This article, What’s Wrong With Our Schools, is worth reading.
What’s Wrong With Our Schools?
by Jennifer Fox
What was high school like when you were there? How were your classes taught? Thirty-two years ago, I sat in a chair attached to the desk with a shiny silver tube. The trouble with these chairs is that you could not lean back in them, although some boys tried. There was a wire basket attached to the back to put our books in, but nobody ever used it for that. Some kids threw paper balls at the baskets, trying to score points. The desks were set up in rows, or sometimes, if the teacher was cool, in a semicircle. Most classes used a fat textbook that
weighed between two and three pounds. I had between four and six classes a day, and each one of them assigned some kind of homework, usually an end-of-chapter series of problems that we were supposed to solve and turn in the next day. My classmates and I knew that the teacher never read the homework problems; she just walked up and down the aisle scratching a check next to our names in her grade book if she saw that we completed the work sheet. Some kids didn’t really complete the homework; they just wrote some answers on the page so it looked as if they did. The teachers never really looked closely, so the kids got away with it. I thought this was awful until I became a teacher and learned that some teachers don’t really keep track of the homework; they just pretend to mark a check in the book so students think they have to do the homework.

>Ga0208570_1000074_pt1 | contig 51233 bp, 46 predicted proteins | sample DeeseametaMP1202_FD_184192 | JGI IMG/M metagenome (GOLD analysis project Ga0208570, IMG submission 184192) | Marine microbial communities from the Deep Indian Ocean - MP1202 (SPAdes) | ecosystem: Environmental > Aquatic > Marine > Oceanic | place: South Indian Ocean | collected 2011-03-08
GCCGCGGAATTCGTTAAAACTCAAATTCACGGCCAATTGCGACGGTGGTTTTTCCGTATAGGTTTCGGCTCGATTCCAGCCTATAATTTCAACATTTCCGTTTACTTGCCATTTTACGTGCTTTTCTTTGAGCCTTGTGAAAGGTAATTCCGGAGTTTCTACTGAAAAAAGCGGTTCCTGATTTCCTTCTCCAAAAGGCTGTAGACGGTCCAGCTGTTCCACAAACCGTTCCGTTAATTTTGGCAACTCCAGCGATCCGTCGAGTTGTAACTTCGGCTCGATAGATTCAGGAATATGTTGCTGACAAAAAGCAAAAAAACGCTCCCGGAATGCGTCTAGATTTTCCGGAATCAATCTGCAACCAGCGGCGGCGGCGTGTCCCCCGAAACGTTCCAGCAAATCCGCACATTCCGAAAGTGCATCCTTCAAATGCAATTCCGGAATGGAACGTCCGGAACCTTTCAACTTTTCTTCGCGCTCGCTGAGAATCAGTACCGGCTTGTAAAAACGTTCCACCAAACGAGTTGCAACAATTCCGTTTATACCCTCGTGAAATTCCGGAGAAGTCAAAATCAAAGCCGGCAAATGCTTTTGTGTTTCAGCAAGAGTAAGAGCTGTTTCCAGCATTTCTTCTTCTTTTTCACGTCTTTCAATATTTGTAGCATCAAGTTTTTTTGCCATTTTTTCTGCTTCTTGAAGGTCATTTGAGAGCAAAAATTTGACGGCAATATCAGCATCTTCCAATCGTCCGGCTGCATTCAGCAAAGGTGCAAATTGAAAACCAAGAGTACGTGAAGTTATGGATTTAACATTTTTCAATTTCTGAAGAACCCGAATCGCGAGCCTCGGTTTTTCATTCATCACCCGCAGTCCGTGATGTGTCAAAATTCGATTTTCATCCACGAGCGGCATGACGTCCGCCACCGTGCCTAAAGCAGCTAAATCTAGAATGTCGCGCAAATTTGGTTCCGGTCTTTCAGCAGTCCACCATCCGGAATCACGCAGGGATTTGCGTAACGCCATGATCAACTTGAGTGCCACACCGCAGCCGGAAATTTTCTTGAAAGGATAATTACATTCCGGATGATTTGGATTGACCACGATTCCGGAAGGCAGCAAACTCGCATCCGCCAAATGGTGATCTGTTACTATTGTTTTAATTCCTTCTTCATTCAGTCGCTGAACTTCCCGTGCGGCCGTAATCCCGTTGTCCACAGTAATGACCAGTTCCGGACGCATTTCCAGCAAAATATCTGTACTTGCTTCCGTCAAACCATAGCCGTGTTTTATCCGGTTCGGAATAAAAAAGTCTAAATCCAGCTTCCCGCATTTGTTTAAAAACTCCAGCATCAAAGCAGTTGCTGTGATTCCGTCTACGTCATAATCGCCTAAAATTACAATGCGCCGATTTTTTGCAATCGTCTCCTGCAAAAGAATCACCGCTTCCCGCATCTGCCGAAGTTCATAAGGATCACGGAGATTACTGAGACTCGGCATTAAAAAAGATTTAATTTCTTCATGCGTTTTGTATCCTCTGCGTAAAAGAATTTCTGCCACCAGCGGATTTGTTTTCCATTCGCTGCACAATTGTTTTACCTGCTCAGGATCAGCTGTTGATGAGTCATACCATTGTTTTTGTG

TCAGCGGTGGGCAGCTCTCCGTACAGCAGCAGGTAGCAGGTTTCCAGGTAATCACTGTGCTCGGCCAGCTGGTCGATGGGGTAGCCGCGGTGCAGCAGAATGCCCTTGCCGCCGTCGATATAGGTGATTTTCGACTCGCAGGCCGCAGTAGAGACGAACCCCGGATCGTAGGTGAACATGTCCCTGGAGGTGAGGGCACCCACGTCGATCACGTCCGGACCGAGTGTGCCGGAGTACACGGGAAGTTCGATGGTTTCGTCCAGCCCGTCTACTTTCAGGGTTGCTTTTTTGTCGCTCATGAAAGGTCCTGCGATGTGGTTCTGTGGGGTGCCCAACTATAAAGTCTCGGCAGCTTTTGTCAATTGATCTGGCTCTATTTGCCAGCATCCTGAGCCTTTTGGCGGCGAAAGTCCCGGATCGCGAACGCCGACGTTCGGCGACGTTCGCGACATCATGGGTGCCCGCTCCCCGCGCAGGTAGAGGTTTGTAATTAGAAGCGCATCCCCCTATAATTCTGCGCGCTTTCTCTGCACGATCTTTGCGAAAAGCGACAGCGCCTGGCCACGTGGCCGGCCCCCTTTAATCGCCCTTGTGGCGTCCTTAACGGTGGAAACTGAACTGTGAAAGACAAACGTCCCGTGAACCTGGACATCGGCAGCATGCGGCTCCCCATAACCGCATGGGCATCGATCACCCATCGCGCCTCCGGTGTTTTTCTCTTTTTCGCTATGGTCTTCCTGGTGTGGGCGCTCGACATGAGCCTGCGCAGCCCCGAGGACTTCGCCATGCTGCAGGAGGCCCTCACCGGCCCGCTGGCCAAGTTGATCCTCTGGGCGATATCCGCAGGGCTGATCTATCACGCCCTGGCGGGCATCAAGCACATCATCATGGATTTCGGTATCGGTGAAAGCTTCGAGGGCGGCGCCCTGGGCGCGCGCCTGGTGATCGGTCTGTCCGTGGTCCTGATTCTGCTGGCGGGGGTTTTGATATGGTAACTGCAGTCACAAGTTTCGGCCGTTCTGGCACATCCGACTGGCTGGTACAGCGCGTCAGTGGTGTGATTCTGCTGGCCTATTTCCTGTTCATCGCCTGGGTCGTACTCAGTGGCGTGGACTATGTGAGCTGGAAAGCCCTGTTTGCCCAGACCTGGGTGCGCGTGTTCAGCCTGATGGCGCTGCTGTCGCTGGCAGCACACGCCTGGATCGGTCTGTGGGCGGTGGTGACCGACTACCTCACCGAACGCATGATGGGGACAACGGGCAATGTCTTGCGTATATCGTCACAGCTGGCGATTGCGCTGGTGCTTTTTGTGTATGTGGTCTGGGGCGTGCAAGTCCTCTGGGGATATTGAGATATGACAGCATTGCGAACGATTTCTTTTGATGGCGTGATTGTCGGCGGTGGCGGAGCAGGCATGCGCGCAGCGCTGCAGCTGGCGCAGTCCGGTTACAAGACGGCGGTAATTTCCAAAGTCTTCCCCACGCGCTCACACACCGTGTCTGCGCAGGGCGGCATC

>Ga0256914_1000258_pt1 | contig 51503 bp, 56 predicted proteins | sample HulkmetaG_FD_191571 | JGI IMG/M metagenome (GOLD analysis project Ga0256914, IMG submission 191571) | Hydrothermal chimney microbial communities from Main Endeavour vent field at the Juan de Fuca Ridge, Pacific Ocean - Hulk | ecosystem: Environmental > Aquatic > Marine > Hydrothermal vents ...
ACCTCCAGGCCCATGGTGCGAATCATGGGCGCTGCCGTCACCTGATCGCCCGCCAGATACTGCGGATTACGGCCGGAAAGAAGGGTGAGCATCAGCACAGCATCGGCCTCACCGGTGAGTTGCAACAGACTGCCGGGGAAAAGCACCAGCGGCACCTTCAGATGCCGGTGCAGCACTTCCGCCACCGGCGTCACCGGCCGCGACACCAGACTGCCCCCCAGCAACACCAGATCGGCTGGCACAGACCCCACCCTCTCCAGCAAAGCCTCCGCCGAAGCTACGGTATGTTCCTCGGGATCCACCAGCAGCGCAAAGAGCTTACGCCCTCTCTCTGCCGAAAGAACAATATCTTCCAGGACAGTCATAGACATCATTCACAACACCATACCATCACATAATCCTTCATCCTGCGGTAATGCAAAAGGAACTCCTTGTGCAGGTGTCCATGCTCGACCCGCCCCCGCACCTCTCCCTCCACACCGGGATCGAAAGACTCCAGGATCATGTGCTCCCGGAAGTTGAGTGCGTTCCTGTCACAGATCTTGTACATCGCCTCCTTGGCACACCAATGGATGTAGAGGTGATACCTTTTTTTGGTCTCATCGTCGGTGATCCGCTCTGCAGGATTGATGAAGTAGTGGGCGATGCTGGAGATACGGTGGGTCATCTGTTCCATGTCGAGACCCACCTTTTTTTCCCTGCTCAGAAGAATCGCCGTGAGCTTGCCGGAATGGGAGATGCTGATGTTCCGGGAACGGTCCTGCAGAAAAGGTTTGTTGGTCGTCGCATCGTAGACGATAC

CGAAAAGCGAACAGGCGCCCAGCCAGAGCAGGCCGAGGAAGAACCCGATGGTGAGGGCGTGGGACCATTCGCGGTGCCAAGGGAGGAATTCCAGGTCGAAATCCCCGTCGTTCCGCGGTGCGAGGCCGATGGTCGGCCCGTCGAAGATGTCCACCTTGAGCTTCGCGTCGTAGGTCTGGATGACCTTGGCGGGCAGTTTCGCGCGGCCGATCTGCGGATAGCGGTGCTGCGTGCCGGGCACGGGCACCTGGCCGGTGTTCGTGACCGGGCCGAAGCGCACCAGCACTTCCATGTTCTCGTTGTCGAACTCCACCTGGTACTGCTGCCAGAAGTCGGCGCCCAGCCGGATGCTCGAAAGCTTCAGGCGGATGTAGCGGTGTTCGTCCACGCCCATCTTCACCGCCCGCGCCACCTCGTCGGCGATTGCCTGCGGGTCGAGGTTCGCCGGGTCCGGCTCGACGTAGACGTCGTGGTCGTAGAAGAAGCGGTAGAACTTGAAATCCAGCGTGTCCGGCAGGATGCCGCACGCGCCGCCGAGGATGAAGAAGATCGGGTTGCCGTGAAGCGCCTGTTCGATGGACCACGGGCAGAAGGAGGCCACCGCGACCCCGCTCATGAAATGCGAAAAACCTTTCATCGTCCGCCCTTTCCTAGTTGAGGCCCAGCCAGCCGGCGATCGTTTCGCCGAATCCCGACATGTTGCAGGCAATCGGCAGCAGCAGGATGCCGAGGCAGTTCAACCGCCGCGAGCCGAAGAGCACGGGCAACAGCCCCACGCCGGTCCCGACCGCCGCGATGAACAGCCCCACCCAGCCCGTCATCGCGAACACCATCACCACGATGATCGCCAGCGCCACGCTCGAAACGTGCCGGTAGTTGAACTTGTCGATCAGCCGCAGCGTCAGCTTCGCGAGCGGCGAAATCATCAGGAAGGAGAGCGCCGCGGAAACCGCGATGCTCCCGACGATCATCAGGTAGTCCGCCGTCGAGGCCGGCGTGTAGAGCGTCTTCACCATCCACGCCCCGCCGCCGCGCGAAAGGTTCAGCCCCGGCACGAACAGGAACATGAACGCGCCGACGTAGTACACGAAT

Thirty years later, classrooms look pretty much the same as they did then, except instead of green chalkboards, many classrooms now have white dry erase boards. The basic configuration of the room is still the same — desks in rows or semicircles. Some classrooms have everyone sitting at a seminar table. Fat textbooks still abound, at least for math and science . . . and history . . . and literature . . . and foreign languages.